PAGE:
I’ve had occasion recently to take a deeper look at higher education in a couple of Arab states, and one system I’ve found to be especially fascinating is that of the Hashemite Kingdom of Jordan.
Jordan is a middle-income country (gdp/capita = $12,000 or so), but one with a lot of problems on its hands. Not only is it dealing with a multi-million refugee flow from neighbouring Syria, it has also lost a huge amount of remittance income as low oil prices have hit the Gulf. So there isn’t a lot of money for higher education: in fact, public expenditure on higher education is only about 0.3% of GDP, which makes it one of the lowest-spending governments in the world as far as higher education is concerned (the Gulf States are lower but they are spending off a much lower base and of course are only concerned with educating a small fraction of their population).
So you’d kind of expect higher education there to be a shambles. Except it’s not. It has participation rates that are right about average for a country at that level of development. Compared to most OECD countries, it is heavy on science and technology programs – its distribution of students by field of study looks more like Korea or Germany than it does like Canada or France. Among Arab countries it has a relatively high research profile and almost alone among countries with GDP/capita under $15,000, it places two universities in the Times Higher Education top 800 rankings.
How does it manage all this? Simple: tuition fees.
All Jordanian student pay tuition. Under the restrictive way students enter university, the students who do best on their high school exams get their pick of programs at the more prestigious public universities at below-cost rates (about US $1650). Poorer performing students simply get assigned to wherever there is space. If they don’t like it and want to study something else, they have to pay a higher price (often around US $4000) at public universities, or they head to one of the private universities (between $4000 and $5000). Add all this together and what you get is a country which devotes a little over 2% of GDP to higher education in the form of tuition fees. That puts Jordan in some pretty rarified territory since only Chile and South Korea have ever hit this level (both are slightly lower than that today). And in total it means that the tertiary ed sector in Jordan receives about as much in GDP terms as Canada’s does.
Total (Public & Private) Spending on Tertiary Institutions, as a Percentage of GDP, selected countries, 2011 or latest
Now, what’s a little odd about the Jordanian system is that it has achieved this while keeping the higher education system mostly in the hands of public universities. There are private universities but they only educate about a quarter of all students – in both Chile and South Korea, private institutions educate about 80% of tertiary students. So Jordan is somewhat sui generis as a developing country where public universities are essentially privately funded.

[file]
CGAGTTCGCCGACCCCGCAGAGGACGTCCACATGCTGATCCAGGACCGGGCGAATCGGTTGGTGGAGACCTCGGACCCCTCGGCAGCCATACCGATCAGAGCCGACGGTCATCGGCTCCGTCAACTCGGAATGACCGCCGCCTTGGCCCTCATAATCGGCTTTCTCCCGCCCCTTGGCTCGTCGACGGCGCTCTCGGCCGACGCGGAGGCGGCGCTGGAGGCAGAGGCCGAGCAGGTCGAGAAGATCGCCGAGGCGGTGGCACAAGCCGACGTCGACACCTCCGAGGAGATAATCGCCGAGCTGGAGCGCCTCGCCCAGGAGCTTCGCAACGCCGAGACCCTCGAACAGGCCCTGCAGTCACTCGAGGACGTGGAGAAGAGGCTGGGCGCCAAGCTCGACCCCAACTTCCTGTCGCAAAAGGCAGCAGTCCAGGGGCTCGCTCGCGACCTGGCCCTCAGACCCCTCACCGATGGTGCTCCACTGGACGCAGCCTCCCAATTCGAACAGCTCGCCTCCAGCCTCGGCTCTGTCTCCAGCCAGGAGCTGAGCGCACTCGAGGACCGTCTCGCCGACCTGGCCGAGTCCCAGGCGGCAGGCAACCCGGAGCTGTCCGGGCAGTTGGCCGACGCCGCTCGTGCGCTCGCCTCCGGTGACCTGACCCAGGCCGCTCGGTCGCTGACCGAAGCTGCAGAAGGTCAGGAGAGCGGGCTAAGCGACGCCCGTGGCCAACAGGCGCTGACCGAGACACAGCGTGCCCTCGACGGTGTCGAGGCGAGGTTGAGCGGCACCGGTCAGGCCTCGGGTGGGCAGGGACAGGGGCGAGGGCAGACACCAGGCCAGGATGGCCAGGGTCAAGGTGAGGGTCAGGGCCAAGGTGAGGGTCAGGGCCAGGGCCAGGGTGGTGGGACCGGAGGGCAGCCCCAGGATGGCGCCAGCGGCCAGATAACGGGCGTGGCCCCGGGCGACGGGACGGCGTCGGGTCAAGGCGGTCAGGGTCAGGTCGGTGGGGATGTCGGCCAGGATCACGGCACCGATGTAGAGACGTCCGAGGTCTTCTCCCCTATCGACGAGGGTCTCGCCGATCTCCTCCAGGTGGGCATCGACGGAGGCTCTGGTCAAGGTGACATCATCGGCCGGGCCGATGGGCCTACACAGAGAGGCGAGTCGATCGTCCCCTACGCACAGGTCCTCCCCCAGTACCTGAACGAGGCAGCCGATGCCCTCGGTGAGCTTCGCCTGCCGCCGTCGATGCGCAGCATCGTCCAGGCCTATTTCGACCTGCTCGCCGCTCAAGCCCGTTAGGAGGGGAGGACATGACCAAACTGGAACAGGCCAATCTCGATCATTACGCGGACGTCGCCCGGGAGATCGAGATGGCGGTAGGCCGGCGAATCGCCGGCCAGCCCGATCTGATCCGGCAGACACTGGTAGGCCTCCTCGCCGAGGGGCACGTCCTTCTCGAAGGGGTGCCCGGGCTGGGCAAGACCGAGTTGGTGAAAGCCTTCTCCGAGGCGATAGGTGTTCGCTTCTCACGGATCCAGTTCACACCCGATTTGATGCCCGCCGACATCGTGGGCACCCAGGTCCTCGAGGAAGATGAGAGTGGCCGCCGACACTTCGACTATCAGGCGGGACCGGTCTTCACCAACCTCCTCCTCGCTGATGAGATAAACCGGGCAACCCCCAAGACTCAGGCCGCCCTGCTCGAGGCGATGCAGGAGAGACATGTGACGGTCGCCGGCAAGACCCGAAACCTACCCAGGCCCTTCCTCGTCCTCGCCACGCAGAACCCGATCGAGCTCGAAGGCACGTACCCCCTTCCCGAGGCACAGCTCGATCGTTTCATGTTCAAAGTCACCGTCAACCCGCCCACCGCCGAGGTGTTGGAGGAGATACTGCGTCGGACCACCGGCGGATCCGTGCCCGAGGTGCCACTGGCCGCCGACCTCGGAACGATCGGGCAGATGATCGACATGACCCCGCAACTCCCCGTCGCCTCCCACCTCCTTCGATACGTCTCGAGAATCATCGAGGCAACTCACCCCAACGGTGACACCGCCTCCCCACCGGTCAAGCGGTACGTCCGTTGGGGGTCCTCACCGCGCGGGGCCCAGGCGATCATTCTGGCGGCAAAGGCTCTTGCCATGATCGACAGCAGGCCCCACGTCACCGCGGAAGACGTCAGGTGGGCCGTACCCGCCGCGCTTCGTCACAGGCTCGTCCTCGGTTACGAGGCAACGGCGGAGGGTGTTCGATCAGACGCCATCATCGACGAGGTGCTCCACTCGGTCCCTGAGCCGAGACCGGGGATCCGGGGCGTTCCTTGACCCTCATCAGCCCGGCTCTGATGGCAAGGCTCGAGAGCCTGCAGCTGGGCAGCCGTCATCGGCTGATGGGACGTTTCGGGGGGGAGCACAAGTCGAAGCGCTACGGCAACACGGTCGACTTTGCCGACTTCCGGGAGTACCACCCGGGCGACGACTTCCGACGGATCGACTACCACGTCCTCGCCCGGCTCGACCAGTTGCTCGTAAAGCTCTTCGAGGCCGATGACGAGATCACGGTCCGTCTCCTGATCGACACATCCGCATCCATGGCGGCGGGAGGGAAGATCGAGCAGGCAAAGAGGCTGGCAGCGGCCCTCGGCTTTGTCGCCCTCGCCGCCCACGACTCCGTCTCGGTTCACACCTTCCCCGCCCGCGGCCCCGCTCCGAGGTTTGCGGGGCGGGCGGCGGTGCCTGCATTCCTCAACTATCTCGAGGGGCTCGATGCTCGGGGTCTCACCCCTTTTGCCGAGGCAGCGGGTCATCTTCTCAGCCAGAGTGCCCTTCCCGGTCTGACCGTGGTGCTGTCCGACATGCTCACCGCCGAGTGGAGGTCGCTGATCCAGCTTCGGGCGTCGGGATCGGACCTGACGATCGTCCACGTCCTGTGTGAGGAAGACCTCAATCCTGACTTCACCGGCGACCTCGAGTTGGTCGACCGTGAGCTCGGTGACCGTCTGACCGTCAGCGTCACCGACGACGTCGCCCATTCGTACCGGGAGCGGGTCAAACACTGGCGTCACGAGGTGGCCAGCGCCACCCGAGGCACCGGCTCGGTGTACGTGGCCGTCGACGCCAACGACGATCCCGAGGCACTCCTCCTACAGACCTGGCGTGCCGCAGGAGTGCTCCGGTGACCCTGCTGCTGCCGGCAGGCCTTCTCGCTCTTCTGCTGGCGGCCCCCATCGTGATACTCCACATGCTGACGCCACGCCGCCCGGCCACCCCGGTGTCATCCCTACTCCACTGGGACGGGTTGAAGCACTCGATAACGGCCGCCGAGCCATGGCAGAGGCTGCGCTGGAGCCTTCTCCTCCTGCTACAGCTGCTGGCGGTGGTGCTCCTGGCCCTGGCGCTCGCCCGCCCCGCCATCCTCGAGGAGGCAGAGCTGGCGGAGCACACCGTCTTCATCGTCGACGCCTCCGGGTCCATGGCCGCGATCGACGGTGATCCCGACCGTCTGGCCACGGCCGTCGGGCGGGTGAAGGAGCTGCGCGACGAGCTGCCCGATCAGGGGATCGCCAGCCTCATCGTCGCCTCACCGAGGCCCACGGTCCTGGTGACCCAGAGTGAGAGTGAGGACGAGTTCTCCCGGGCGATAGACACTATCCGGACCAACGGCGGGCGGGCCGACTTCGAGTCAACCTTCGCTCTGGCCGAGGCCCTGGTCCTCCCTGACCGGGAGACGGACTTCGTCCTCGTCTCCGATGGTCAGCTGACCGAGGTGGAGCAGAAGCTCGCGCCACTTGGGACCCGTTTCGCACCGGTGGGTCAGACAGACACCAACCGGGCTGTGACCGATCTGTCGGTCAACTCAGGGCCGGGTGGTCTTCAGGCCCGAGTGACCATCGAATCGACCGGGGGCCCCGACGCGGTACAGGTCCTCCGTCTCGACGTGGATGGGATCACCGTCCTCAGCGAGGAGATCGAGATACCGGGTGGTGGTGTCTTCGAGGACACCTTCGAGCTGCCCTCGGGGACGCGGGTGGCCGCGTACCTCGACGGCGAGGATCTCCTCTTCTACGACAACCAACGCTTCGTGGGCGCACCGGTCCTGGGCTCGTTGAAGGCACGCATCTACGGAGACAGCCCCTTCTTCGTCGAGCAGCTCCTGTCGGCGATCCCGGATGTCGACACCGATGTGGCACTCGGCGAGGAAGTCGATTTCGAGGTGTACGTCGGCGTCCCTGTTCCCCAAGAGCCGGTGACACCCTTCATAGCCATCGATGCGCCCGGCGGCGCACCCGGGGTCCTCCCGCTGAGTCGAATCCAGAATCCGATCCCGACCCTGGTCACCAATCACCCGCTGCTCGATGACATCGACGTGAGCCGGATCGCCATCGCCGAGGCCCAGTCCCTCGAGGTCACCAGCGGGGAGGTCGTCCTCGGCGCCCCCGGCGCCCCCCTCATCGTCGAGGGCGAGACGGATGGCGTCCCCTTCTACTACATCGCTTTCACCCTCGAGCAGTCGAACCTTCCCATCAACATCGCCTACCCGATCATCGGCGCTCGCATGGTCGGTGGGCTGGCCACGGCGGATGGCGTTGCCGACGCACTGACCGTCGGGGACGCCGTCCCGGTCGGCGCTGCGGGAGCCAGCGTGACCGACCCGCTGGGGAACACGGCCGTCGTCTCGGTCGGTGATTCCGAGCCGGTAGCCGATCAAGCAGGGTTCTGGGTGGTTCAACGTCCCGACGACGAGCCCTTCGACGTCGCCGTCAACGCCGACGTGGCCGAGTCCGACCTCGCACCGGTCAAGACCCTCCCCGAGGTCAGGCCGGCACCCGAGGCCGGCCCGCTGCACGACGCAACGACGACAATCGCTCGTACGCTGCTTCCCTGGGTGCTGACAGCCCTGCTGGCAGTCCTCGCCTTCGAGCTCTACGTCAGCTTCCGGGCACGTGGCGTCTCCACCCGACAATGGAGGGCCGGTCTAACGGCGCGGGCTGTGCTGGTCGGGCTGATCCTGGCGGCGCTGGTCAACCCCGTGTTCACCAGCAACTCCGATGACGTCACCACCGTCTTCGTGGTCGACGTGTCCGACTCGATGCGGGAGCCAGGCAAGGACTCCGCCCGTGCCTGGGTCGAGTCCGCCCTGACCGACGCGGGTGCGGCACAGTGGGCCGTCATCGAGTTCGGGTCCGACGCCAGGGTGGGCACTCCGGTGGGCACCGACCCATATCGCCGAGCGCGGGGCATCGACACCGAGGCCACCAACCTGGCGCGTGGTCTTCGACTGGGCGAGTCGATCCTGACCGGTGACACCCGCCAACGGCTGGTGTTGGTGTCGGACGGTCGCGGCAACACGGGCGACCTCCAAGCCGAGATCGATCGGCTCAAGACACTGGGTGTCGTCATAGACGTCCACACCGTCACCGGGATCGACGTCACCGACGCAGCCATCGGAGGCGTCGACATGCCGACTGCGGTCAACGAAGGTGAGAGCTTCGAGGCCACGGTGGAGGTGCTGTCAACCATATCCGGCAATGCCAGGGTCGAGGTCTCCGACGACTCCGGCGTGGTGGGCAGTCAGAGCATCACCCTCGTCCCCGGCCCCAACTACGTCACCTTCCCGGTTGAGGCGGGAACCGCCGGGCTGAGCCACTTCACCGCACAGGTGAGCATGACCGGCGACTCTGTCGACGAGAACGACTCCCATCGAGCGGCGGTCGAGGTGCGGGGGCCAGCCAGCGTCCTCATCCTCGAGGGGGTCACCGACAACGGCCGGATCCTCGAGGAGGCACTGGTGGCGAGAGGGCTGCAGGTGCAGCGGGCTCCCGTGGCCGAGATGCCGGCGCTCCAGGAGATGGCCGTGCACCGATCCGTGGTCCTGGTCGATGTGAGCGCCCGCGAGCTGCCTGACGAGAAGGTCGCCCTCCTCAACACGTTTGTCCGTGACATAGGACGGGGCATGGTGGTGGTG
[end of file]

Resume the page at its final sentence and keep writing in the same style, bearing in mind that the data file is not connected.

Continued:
It’s also sui generis in that it has no functioning system of student aid beyond a few scattered scholarships. All these costs are being borne directly by families, without the help of any student loan program or system of fee waivers for poorer Jordanians. Although there are no studies on how this situation is affecting access to Jordanian universities, it’s reasonable to assume that the barrier is a pretty severe one and that the system as a whole would be much better off with a decent system of loans and grants.
But of course that would mean making new government investments in an area which allows the cost burden to be shifted but doesn’t directly help universities. And universities keep clamouring for more money (as they usually do). That may seem a bit ungrateful in a country which is among the world leaders in university income, but of course since they operate in an international environment, they are paying world prices for scientific equipment and libraries, and above-the-odds in local term for academics as well. Simply put, 2.4% of GDP doesn’t go as far in Jordan as it does here. And so they clamor for more.
Jordan’s going through a rough period right now and the likelihood of a lot more public money showing up anytime soon is pretty remote. So development, if it occurs, is going to have to happen through judicious management of what effectively is a system entirely dependent on fee-paying students, just like South Africa and Chile did.
It’s an experiment that bears watching. And it’s another reminder that in some contexts at least, tuition fees are what create educational opportunities, not deter them.